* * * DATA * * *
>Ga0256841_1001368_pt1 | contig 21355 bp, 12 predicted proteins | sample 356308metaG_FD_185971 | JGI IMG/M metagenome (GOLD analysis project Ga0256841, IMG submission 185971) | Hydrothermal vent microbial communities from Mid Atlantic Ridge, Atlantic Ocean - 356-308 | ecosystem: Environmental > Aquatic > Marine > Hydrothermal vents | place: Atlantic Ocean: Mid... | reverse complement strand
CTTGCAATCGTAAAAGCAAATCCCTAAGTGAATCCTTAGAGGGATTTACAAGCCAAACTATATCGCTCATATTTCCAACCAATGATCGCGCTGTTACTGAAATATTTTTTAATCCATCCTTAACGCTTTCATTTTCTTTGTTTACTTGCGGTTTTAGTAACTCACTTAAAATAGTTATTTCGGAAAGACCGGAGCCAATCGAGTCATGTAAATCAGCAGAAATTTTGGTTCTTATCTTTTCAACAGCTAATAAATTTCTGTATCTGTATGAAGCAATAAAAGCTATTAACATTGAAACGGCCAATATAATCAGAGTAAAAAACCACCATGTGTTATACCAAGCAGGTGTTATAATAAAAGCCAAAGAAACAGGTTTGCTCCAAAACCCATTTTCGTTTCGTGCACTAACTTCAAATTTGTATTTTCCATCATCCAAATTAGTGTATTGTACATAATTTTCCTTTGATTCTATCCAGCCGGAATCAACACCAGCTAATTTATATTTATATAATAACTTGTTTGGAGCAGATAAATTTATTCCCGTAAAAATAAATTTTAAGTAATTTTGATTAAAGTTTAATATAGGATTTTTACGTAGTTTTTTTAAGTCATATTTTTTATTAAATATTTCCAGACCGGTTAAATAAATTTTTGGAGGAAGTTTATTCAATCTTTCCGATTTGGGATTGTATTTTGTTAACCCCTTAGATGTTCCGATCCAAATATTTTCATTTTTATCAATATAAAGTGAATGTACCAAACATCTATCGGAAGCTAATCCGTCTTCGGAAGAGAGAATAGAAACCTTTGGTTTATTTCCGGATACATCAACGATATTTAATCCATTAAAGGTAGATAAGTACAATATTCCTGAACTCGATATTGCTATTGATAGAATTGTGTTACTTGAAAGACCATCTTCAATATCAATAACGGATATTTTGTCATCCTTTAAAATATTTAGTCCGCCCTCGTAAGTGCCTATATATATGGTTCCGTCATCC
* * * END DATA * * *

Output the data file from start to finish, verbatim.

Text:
>Ga0256841_1001368_pt1 | contig 21355 bp, 12 predicted proteins | sample 356308metaG_FD_185971 | JGI IMG/M metagenome (GOLD analysis project Ga0256841, IMG submission 185971) | Hydrothermal vent microbial communities from Mid Atlantic Ridge, Atlantic Ocean - 356-308 | ecosystem: Environmental > Aquatic > Marine > Hydrothermal vents | place: Atlantic Ocean: Mid... | reverse complement strand
CTTGCAATCGTAAAAGCAAATCCCTAAGTGAATCCTTAGAGGGATTTACAAGCCAAACTATATCGCTCATATTTCCAACCAATGATCGCGCTGTTACTGAAATATTTTTTAATCCATCCTTAACGCTTTCATTTTCTTTGTTTACTTGCGGTTTTAGTAACTCACTTAAAATAGTTATTTCGGAAAGACCGGAGCCAATCGAGTCATGTAAATCAGCAGAAATTTTGGTTCTTATCTTTTCAACAGCTAATAAATTTCTGTATCTGTATGAAGCAATAAAAGCTATTAACATTGAAACGGCCAATATAATCAGAGTAAAAAACCACCATGTGTTATACCAAGCAGGTGTTATAATAAAAGCCAAAGAAACAGGTTTGCTCCAAAACCCATTTTCGTTTCGTGCACTAACTTCAAATTTGTATTTTCCATCATCCAAATTAGTGTATTGTACATAATTTTCCTTTGATTCTATCCAGCCGGAATCAACACCAGCTAATTTATATTTATATAATAACTTGTTTGGAGCAGATAAATTTATTCCCGTAAAAATAAATTTTAAGTAATTTTGATTAAAGTTTAATATAGGATTTTTACGTAGTTTTTTTAAGTCATATTTTTTATTAAATATTTCCAGACCGGTTAAATAAATTTTTGGAGGAAGTTTATTCAATCTTTCCGATTTGGGATTGTATTTTGTTAACCCCTTAGATGTTCCGATCCAAATATTTTCATTTTTATCAATATAAAGTGAATGTACCAAACATCTATCGGAAGCTAATCCGTCTTCGGAAGAGAGAATAGAAACCTTTGGTTTATTTCCGGATACATCAACGATATTTAATCCATTAAAGGTAGATAAGTACAATATTCCTGAACTCGATATTGCTATTGATAGAATTGTGTTACTTGAAAGACCATCTTCAATATCAATAACGGATATTTTGTCATCCTTTAAAATATTTAGTCCGCCCTCGTAAGTGCCTATATATATGGTTCCGTCATCC